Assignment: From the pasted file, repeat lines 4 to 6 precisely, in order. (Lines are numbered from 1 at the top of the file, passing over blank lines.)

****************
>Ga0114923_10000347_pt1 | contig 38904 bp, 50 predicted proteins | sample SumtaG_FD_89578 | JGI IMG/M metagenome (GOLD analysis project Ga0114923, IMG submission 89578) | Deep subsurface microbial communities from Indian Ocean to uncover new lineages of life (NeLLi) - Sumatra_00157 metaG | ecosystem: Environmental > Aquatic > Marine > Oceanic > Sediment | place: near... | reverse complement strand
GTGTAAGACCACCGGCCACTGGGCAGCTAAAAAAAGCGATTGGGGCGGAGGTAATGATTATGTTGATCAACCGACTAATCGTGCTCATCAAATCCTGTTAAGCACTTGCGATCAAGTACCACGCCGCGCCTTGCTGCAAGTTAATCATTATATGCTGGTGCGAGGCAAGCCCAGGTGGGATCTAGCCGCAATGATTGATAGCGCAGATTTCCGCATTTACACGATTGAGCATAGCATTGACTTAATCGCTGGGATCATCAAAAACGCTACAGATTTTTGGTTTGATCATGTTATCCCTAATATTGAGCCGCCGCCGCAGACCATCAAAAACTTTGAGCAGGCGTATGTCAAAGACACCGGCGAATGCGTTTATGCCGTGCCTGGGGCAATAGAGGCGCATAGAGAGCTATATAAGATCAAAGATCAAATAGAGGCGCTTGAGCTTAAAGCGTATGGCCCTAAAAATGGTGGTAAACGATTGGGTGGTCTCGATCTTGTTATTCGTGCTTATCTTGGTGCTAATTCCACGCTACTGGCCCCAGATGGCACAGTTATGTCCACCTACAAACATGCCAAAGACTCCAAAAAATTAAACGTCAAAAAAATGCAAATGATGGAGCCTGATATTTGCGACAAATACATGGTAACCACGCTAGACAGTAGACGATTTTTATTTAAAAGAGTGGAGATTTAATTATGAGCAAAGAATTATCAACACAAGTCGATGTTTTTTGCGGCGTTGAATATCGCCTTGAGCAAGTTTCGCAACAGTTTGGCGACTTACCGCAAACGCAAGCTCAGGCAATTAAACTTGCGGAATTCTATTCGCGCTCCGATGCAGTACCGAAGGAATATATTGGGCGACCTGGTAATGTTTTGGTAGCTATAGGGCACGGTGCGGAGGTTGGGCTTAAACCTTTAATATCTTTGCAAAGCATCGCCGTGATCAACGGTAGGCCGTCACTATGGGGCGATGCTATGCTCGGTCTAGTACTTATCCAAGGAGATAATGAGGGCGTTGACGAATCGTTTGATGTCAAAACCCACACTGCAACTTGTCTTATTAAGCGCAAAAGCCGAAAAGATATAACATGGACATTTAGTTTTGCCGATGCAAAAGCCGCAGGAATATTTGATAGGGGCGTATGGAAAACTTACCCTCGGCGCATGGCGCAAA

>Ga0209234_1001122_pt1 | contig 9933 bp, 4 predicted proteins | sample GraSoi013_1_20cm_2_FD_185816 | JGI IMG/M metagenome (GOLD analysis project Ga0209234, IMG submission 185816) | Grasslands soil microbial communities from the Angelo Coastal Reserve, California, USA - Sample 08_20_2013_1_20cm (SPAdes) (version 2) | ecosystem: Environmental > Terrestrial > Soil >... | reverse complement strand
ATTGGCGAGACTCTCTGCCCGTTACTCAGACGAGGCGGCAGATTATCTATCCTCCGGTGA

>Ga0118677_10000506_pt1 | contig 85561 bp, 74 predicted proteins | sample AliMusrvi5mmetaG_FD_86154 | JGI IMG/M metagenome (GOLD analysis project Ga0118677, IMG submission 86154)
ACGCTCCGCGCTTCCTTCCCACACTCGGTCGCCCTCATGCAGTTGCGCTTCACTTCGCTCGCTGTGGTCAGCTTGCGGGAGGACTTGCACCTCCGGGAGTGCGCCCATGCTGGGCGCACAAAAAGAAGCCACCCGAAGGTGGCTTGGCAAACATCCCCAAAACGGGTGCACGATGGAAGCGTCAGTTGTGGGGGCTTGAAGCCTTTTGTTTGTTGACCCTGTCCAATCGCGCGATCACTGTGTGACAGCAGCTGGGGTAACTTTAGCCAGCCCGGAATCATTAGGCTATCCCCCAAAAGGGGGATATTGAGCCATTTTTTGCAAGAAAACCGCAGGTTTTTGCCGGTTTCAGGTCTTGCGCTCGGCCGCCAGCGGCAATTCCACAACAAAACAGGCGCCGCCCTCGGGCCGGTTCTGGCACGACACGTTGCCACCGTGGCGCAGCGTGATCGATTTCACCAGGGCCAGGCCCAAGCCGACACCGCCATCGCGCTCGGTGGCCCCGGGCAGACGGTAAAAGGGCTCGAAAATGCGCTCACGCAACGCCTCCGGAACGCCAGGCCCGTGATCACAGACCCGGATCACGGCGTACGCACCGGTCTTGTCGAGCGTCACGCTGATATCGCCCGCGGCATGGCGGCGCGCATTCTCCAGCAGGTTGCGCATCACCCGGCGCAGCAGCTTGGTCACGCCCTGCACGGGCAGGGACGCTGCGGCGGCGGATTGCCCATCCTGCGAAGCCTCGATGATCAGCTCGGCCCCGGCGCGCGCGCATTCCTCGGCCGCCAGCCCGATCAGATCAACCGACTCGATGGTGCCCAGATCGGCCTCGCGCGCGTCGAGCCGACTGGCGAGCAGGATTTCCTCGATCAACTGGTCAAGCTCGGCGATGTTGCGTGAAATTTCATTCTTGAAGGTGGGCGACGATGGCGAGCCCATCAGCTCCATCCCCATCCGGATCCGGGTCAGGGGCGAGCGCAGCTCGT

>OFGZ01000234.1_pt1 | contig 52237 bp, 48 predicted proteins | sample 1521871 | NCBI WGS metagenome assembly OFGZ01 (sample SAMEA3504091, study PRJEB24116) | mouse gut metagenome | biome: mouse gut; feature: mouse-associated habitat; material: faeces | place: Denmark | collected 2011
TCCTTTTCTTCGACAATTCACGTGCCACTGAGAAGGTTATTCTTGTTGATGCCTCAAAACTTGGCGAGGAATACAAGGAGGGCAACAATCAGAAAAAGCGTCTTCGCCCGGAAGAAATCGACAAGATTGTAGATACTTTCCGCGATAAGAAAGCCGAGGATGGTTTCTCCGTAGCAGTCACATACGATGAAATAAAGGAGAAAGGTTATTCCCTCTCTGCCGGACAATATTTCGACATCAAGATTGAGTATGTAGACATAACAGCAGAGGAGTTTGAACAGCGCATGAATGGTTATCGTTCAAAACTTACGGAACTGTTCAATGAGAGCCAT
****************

ATTGGCGAGACTCTCTGCCCGTTACTCAGACGAGGCGGCAGATTATCTATCCTCCGGTGA

>Ga0118677_10000506_pt1 | contig 85561 bp, 74 predicted proteins | sample AliMusrvi5mmetaG_FD_86154 | JGI IMG/M metagenome (GOLD analysis project Ga0118677, IMG submission 86154)
ACGCTCCGCGCTTCCTTCCCACACTCGGTCGCCCTCATGCAGTTGCGCTTCACTTCGCTCGCTGTGGTCAGCTTGCGGGAGGACTTGCACCTCCGGGAGTGCGCCCATGCTGGGCGCACAAAAAGAAGCCACCCGAAGGTGGCTTGGCAAACATCCCCAAAACGGGTGCACGATGGAAGCGTCAGTTGTGGGGGCTTGAAGCCTTTTGTTTGTTGACCCTGTCCAATCGCGCGATCACTGTGTGACAGCAGCTGGGGTAACTTTAGCCAGCCCGGAATCATTAGGCTATCCCCCAAAAGGGGGATATTGAGCCATTTTTTGCAAGAAAACCGCAGGTTTTTGCCGGTTTCAGGTCTTGCGCTCGGCCGCCAGCGGCAATTCCACAACAAAACAGGCGCCGCCCTCGGGCCGGTTCTGGCACGACACGTTGCCACCGTGGCGCAGCGTGATCGATTTCACCAGGGCCAGGCCCAAGCCGACACCGCCATCGCGCTCGGTGGCCCCGGGCAGACGGTAAAAGGGCTCGAAAATGCGCTCACGCAACGCCTCCGGAACGCCAGGCCCGTGATCACAGACCCGGATCACGGCGTACGCACCGGTCTTGTCGAGCGTCACGCTGATATCGCCCGCGGCATGGCGGCGCGCATTCTCCAGCAGGTTGCGCATCACCCGGCGCAGCAGCTTGGTCACGCCCTGCACGGGCAGGGACGCTGCGGCGGCGGATTGCCCATCCTGCGAAGCCTCGATGATCAGCTCGGCCCCGGCGCGCGCGCATTCCTCGGCCGCCAGCCCGATCAGATCAACCGACTCGATGGTGCCCAGATCGGCCTCGCGCGCGTCGAGCCGACTGGCGAGCAGGATTTCCTCGATCAACTGGTCAAGCTCGGCGATGTTGCGTGAAATTTCATTCTTGAAGGTGGGCGACGATGGCGAGCCCATCAGCTCCATCCCCATCCGGATCCGGGTCAGGGGCGAGCGCAGCTCGT